Pipeline May Cut Your Medicare Fees

A congressional dispute over an oil pipeline may cause the government to cut physicians' Medicare fees almost 30 percent on Jan. 1.

The Republican-controlled U.S. House of Representatives approved a bill Dec. 13 that postpones the reduction for three years and raises physicians' fees 1 percent in each of the next two years. However, the bill authorizes construction of an oil pipeline from Canada to Texas, causing Senate Democratic leaders to say they will not pass it and President Obama to threaten to veto it even if they do. Democrats also object to budget offsets Republicans want to use to pay for the bill.

Unless Congress acts before recessing for the holidays, the Centers for Medicare & Medicaid Services will cut Medicare payments to physicians 27.4 percent.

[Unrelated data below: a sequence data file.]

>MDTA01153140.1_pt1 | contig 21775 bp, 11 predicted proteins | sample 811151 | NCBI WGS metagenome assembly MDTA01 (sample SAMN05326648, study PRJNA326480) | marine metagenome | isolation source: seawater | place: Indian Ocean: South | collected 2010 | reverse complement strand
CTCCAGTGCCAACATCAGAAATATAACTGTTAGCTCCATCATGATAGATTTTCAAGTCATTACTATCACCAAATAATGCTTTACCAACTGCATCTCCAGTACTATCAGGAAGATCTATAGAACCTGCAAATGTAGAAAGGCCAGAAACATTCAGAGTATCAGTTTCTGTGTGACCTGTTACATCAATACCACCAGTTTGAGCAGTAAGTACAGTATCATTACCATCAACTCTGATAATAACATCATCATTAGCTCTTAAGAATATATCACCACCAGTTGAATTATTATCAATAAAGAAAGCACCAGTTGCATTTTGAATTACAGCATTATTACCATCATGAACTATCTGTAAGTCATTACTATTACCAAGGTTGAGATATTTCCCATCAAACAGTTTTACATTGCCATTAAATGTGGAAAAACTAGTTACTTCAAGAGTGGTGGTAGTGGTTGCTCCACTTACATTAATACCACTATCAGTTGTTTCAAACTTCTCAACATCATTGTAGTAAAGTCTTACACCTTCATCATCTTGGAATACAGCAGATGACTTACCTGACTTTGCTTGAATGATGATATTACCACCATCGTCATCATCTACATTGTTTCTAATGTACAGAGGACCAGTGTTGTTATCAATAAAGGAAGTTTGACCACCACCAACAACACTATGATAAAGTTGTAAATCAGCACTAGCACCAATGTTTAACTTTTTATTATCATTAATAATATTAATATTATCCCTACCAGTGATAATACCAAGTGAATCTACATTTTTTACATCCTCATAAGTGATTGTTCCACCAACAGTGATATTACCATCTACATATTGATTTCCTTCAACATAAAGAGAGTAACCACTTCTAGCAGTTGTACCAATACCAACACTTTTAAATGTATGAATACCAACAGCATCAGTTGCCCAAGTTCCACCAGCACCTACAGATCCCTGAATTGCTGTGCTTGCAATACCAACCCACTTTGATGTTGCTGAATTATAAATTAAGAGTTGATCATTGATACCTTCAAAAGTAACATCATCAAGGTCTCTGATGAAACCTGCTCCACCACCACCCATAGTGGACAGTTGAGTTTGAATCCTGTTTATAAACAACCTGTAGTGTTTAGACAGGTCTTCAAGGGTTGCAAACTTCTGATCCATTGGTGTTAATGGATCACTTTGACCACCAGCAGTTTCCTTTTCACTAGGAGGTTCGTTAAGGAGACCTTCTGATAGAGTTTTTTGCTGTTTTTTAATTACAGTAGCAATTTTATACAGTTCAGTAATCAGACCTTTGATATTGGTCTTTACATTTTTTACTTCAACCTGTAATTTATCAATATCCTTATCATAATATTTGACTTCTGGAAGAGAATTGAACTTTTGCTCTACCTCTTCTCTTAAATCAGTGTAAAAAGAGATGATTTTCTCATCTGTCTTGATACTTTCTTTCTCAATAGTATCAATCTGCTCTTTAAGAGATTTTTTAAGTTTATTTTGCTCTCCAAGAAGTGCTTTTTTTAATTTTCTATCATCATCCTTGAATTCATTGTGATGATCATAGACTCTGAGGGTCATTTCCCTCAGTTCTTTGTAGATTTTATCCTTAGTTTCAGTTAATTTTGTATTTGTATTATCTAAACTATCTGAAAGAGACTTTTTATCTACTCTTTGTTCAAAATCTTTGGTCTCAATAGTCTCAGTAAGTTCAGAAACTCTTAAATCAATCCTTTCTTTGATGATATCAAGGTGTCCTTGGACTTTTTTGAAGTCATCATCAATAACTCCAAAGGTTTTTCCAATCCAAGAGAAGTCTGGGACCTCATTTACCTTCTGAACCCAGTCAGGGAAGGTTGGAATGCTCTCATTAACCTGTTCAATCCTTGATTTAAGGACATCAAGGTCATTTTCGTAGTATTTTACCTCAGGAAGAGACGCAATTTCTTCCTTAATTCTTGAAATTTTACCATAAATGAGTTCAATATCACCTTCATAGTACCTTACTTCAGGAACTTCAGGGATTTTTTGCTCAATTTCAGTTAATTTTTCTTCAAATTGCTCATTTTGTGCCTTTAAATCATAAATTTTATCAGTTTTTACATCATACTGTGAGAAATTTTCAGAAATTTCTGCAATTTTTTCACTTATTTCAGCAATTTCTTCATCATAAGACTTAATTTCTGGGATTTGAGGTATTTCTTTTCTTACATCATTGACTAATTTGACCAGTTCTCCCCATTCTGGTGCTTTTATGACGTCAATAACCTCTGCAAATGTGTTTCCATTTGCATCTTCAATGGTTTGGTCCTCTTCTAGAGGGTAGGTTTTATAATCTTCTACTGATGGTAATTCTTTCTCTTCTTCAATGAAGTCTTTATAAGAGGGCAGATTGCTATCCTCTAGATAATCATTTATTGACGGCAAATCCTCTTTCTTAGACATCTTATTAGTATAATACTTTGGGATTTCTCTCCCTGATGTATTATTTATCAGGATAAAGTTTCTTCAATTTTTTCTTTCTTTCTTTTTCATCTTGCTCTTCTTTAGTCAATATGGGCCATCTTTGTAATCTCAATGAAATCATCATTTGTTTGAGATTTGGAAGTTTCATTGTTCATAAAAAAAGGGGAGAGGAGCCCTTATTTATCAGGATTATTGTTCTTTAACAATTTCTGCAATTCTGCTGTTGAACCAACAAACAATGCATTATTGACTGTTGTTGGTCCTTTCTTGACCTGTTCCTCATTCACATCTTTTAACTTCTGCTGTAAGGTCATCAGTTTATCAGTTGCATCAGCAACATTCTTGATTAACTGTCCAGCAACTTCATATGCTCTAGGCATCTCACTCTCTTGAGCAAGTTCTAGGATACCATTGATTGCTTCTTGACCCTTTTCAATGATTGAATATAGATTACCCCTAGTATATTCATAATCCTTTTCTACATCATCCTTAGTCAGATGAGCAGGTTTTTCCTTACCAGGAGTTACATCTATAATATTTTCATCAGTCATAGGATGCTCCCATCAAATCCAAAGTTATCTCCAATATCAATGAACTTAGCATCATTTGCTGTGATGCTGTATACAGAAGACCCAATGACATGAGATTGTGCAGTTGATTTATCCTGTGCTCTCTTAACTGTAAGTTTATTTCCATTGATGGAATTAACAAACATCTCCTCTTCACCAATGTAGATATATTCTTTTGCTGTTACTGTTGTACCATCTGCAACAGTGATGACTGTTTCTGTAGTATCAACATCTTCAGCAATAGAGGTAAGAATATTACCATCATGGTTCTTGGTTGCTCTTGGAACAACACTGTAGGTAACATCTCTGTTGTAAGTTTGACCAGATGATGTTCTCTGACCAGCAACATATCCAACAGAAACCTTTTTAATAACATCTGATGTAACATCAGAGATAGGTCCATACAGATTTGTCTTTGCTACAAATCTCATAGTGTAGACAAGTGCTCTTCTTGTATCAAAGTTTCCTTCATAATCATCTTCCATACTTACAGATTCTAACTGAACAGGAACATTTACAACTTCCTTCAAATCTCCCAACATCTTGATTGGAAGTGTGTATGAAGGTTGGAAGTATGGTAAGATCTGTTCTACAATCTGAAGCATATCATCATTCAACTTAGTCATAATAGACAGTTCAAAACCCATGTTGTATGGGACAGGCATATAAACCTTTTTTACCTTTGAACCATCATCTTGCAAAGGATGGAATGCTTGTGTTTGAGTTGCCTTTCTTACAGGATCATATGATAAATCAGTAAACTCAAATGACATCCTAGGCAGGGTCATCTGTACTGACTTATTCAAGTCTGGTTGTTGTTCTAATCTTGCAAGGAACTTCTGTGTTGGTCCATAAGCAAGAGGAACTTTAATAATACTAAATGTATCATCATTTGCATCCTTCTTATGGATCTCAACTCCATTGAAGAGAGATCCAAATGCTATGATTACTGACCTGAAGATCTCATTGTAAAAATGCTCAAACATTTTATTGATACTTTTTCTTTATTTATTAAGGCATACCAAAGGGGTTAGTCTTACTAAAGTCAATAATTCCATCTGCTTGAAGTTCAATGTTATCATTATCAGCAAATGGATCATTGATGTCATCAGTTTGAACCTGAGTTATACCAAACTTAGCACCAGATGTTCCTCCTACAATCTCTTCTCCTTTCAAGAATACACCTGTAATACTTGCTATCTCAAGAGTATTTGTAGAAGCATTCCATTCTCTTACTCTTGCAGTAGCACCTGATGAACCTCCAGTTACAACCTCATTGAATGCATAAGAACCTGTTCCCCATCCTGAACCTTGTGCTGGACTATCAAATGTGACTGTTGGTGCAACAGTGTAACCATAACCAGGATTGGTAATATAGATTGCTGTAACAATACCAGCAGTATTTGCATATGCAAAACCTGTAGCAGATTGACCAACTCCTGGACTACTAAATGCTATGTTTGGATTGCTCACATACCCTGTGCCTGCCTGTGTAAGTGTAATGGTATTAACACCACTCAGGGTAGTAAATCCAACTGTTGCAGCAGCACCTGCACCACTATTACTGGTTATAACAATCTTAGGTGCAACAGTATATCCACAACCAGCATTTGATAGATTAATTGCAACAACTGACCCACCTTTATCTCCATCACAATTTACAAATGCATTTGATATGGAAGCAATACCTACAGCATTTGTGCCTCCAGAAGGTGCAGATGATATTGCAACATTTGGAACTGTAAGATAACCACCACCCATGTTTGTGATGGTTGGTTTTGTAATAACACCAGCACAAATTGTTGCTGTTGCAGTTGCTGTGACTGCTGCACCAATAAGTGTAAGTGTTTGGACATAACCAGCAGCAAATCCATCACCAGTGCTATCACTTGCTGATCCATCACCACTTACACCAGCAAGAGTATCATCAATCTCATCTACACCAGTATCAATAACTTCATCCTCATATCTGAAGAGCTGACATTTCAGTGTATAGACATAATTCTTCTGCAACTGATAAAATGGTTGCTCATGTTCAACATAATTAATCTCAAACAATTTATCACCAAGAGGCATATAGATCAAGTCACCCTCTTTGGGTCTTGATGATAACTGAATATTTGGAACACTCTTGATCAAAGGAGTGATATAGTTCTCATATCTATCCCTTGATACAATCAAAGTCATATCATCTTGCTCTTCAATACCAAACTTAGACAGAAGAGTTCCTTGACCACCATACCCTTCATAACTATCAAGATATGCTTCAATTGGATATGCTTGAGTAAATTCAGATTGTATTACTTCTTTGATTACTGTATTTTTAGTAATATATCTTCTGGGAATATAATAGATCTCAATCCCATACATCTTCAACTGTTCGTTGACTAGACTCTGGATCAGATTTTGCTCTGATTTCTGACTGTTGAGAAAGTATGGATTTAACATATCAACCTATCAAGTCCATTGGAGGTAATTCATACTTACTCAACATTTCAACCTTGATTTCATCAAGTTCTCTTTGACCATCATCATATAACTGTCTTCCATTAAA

American Medical Association President Peter W. Carmel, MD, once again urged Congress to find a permanent solution to the Sustainable Growth Rate (SGR) formula that mandates the fee reduction. He said the SGR "has been plaguing Medicare for over a decade, and permanent repeal is long overdue. The AMA again questions why Congress continues to spend increasing amounts of taxpayer money to preserve a policy that everyone knows is fatally flawed."

TMA and Action will keep you updated as the debate continues and Congress moves toward a recess.


Action, Dec. 16, 2011


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